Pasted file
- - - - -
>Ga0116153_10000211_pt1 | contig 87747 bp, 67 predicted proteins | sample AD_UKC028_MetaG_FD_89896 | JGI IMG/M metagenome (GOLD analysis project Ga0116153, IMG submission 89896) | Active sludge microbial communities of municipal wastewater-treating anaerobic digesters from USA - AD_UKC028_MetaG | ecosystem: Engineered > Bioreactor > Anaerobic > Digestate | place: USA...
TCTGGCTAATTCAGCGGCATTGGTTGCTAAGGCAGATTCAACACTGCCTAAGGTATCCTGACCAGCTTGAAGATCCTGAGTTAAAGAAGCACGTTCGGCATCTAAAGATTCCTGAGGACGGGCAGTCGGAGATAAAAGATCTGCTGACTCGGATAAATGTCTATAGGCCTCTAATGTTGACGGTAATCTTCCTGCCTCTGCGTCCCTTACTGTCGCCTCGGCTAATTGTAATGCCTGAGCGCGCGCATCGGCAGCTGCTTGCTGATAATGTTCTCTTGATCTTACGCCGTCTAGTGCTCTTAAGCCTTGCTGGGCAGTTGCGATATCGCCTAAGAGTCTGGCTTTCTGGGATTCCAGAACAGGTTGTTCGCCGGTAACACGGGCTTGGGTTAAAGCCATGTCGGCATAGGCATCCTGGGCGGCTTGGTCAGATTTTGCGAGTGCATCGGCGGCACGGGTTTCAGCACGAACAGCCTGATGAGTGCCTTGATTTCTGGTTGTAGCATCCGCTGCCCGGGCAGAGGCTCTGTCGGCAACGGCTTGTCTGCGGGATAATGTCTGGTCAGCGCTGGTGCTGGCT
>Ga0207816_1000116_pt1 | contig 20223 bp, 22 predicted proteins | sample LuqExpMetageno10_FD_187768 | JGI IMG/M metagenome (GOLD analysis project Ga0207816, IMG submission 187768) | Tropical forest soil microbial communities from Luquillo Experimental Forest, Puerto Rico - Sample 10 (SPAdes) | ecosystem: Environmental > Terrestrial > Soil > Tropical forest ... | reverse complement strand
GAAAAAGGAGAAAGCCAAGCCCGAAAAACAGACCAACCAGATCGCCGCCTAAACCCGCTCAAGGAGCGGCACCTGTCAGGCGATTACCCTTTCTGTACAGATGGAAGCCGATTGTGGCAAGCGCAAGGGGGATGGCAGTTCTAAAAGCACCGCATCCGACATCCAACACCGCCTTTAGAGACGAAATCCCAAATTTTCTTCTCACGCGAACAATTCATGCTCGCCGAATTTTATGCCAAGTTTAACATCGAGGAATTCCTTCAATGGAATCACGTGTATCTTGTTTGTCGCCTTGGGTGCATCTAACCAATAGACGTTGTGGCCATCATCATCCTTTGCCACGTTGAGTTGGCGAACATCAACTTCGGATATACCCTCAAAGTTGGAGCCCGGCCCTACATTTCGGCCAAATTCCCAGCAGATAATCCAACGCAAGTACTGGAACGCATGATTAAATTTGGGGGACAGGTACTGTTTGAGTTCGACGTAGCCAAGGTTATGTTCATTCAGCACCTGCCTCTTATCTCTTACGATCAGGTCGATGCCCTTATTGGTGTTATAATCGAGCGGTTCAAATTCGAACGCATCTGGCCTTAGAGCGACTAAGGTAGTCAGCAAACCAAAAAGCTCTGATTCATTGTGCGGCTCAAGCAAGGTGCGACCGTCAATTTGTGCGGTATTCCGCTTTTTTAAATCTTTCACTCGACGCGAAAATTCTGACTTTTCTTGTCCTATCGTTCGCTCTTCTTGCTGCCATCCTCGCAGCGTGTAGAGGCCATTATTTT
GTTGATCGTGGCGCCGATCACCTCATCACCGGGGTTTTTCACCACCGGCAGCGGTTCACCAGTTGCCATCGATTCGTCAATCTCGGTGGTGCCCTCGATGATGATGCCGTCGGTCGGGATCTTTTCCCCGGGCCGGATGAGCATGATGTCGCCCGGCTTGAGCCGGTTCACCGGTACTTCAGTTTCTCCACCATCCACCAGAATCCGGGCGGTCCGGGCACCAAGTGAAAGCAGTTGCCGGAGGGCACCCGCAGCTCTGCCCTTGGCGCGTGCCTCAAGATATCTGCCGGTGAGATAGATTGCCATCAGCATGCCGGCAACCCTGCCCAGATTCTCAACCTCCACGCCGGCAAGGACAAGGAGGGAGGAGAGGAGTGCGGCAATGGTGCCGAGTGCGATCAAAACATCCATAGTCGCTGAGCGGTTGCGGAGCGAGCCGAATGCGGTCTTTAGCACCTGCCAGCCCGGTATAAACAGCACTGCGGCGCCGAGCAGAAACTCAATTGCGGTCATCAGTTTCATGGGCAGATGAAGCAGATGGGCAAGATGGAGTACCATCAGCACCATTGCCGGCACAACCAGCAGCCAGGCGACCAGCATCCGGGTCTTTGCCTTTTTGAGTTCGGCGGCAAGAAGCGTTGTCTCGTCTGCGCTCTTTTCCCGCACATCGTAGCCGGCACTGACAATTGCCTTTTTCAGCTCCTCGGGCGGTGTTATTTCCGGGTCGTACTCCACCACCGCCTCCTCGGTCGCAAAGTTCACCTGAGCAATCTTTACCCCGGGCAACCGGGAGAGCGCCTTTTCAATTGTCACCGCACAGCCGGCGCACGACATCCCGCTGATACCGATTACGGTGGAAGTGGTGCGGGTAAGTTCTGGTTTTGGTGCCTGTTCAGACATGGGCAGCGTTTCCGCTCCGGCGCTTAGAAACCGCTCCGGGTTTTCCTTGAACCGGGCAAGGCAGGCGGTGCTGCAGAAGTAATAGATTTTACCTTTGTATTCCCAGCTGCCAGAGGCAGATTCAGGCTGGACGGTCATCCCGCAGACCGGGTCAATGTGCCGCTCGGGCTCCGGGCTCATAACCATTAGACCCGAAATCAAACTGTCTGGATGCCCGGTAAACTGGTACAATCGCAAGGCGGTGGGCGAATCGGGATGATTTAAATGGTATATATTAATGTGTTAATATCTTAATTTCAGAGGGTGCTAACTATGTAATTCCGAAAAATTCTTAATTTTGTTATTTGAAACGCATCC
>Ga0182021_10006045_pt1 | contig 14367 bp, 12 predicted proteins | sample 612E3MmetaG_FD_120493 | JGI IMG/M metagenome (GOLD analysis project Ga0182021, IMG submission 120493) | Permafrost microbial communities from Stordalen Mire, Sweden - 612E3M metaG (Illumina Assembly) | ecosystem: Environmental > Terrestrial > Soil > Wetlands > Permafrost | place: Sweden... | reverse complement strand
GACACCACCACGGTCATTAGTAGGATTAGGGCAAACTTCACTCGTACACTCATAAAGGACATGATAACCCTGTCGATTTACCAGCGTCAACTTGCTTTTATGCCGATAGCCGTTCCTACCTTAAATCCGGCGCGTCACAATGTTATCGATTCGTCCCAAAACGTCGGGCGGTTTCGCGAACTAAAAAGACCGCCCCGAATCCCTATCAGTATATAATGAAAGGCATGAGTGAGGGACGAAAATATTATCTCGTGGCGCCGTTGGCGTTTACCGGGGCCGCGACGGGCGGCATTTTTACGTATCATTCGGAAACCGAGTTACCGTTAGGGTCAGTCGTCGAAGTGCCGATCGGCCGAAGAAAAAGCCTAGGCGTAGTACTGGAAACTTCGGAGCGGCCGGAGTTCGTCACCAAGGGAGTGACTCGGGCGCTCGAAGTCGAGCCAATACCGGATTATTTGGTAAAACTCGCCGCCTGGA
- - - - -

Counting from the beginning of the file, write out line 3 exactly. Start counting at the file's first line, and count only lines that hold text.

>Ga0207816_1000116_pt1 | contig 20223 bp, 22 predicted proteins | sample LuqExpMetageno10_FD_187768 | JGI IMG/M metagenome (GOLD analysis project Ga0207816, IMG submission 187768) | Tropical forest soil microbial communities from Luquillo Experimental Forest, Puerto Rico - Sample 10 (SPAdes) | ecosystem: Environmental > Terrestrial > Soil > Tropical forest ... | reverse complement strand